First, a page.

But for Dennis Lindsay, Willamette Week might not exist. In the early '70s Lindsay became this newspaper's first investor. His $6,000—and his introduction to Elizabeth Ducey—gave WW 's founder, Ron Buel, the financial confidence to start the paper in 1974.

Over the years, WW (now owned by the paper's editor and publisher) has benefited from the great generosity of many Portlanders and has been blessed by lots of luck. No outsider did more for us than Dennis Lindsay, a local lawyer who died Oct. 2 of complications from a stroke. In addition to that initial investment, Lindsay's firm served as general counsel for our business from 1974 until the early '80s, and he was the first chair of the paper's board of directors.

Back in those early days, I had the pleasure of observing Dennis (everyone called him by his first name) advising the paper on a couple of threatened libel actions. He was a short man with striking black hair and seemed always to have an unlit cigar in his hand or mouth. You could tell he was full of energy and his mind was racing, but he could sit very still, and what ultimately emerged from his mouth was calm, wise, profane—and delivered in the most soothing gravelly voice I've ever heard. "You don't want those sons of bitches suing you," he'd start off, and then suggest a thoroughly practical course of action.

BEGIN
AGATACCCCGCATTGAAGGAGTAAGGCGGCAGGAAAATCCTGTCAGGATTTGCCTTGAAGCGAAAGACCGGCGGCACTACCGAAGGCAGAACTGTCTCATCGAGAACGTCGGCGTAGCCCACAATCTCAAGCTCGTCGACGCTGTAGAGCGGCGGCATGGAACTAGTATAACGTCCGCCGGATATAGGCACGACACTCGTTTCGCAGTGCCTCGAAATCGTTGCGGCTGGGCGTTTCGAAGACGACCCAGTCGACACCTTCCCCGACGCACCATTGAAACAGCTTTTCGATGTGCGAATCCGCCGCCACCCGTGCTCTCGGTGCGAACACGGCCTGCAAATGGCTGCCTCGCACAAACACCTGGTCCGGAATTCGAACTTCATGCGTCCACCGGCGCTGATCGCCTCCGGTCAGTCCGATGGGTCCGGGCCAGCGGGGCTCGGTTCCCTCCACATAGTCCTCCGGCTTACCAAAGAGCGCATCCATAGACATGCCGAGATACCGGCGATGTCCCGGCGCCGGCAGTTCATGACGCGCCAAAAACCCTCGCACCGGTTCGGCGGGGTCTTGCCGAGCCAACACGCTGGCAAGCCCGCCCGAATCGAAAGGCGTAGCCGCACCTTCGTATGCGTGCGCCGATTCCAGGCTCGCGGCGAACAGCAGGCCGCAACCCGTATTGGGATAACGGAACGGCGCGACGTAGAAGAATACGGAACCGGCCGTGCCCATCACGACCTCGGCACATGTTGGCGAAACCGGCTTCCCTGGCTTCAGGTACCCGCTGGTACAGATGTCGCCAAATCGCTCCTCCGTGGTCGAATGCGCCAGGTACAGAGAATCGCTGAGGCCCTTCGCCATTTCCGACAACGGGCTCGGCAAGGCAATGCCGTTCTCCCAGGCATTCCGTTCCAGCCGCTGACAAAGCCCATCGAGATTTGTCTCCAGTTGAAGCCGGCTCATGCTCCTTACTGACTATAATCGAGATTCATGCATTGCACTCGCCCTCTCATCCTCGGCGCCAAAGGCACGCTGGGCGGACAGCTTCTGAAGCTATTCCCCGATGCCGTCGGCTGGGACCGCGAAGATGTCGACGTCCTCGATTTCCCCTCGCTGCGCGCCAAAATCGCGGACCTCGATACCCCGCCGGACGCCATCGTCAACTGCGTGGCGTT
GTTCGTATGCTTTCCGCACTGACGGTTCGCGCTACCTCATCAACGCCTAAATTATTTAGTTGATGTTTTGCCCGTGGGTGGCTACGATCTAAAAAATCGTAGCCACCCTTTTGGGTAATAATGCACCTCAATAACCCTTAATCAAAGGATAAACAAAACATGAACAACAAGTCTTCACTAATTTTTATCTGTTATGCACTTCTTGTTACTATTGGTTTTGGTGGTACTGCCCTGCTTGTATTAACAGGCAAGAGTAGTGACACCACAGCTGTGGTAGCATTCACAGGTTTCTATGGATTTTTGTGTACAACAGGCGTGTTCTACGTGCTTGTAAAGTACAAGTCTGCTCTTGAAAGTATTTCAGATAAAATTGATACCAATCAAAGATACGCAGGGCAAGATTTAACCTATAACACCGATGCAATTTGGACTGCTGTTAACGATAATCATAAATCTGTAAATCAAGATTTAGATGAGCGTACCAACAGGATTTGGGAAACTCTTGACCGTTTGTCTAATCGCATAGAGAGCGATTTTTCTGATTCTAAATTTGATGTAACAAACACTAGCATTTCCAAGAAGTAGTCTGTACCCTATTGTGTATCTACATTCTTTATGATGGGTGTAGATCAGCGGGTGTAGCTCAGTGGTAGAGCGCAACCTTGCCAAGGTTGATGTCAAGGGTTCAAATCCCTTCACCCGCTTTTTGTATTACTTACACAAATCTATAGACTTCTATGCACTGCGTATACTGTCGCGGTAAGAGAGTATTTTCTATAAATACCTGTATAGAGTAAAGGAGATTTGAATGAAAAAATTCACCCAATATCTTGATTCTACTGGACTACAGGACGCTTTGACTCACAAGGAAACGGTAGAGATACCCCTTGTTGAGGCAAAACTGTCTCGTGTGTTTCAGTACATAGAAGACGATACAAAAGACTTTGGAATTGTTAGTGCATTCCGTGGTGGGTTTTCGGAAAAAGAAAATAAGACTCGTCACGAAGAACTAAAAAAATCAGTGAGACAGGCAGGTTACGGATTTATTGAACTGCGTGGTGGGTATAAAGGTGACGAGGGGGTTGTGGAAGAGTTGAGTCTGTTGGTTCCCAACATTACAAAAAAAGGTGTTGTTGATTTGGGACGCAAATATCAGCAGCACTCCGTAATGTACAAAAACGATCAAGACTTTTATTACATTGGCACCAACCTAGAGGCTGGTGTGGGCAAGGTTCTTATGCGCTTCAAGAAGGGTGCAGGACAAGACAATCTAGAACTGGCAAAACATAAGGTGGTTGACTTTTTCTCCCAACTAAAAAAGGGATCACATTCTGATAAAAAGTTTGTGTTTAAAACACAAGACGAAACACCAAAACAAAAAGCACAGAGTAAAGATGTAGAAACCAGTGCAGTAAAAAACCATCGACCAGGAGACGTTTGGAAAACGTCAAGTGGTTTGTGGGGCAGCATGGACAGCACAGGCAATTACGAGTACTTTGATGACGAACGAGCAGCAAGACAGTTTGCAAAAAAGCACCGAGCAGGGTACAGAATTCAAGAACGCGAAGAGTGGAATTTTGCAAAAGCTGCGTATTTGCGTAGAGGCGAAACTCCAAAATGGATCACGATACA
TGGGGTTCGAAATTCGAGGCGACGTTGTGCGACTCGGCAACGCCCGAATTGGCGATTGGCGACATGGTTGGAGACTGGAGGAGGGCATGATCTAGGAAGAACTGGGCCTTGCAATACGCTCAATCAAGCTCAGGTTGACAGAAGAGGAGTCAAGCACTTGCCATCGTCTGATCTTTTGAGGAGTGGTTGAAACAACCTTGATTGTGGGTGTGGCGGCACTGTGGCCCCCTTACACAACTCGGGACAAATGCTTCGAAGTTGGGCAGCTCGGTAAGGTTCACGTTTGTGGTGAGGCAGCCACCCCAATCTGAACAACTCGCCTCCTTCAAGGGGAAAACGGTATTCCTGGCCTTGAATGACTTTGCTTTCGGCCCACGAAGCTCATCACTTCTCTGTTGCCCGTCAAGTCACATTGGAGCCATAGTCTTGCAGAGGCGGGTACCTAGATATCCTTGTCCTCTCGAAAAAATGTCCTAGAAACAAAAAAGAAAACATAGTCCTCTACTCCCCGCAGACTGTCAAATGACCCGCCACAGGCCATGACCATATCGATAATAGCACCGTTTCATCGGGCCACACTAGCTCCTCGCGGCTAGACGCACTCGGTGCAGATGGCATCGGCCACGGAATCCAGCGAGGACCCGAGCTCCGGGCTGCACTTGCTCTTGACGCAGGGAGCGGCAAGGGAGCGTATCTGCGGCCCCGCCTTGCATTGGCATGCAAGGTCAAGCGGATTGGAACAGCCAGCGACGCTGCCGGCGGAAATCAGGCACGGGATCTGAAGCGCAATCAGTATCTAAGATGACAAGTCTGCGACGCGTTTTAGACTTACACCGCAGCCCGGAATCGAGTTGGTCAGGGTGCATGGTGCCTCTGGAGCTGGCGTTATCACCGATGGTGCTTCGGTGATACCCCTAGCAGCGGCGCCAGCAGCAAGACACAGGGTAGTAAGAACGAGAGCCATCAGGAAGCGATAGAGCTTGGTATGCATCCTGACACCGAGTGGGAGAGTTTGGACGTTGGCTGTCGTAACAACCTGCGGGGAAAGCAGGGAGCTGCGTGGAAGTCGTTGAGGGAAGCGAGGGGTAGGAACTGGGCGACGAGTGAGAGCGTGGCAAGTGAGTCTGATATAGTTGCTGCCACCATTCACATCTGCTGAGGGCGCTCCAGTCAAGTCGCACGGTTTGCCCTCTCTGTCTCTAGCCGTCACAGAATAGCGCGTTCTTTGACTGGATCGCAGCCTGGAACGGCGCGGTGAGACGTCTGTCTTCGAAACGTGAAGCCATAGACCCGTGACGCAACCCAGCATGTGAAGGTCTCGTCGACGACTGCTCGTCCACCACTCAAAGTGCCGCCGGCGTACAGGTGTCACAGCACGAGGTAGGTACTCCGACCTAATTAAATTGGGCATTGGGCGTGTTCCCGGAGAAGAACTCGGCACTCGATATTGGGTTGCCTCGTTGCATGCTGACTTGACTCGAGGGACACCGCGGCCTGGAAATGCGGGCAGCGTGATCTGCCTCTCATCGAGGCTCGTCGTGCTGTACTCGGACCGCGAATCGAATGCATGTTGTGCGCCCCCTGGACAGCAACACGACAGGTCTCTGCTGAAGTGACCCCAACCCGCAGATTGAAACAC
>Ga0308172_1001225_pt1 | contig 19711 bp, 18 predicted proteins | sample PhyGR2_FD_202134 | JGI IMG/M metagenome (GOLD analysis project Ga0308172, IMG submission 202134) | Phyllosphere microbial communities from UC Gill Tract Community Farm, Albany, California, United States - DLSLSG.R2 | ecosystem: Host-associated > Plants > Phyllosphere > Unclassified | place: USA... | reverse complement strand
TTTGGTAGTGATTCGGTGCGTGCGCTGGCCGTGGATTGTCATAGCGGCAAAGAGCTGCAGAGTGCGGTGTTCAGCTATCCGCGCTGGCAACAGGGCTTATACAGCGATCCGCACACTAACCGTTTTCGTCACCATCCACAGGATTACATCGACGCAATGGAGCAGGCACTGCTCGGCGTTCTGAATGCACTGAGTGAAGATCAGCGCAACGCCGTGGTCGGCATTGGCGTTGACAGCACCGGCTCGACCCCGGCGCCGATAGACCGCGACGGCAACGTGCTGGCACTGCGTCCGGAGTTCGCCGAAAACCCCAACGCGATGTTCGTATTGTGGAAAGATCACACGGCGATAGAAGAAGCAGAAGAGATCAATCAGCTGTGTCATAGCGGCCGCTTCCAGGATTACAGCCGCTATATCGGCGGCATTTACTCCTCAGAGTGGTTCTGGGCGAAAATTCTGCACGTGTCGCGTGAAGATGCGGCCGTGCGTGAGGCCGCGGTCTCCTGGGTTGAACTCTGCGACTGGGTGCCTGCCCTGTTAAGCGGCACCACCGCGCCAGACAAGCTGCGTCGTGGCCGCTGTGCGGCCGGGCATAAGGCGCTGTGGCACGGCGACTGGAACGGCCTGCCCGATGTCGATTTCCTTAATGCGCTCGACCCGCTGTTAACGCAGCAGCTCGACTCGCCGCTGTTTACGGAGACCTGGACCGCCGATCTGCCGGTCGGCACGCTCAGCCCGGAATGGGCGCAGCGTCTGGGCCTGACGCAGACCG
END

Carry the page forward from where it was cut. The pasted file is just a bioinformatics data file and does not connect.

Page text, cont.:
WW was just a tiny piece of Dennis Lindsay's career. He facilitated the merger of the Port of Portland with the Dock Commission. He hired great lawyers for Lindsay, Hart, Neil&Weigler, occasionally ignoring spotty law-school transcripts. Of Oregon's 17 sitting appellate judges, five cut their teeth under Dennis' tutelage. He performed all manner of public service and supported a variety of important causes—all without ever drawing much attention to himself.

I got a hint of what motivated Dennis some years back, when I asked him for a non-tax-deductible contribution to help support Brent Walth's 1995 biography of former Gov. Tom McCall. Dennis calmly bent forward at his desk, opened the drawer, pulled out a checkbook and asked, "How much?" The check for $2,000 or $3,000 was drafted and signed, and I thanked him, noting how much trouble I'd had raising money from other, more likely, donors.

"There are a lot of cheap bastards in our profession," Dennis replied with a twinkle in his eye. "Thank you for helping me feel, for a moment at least, that I'm not one of them."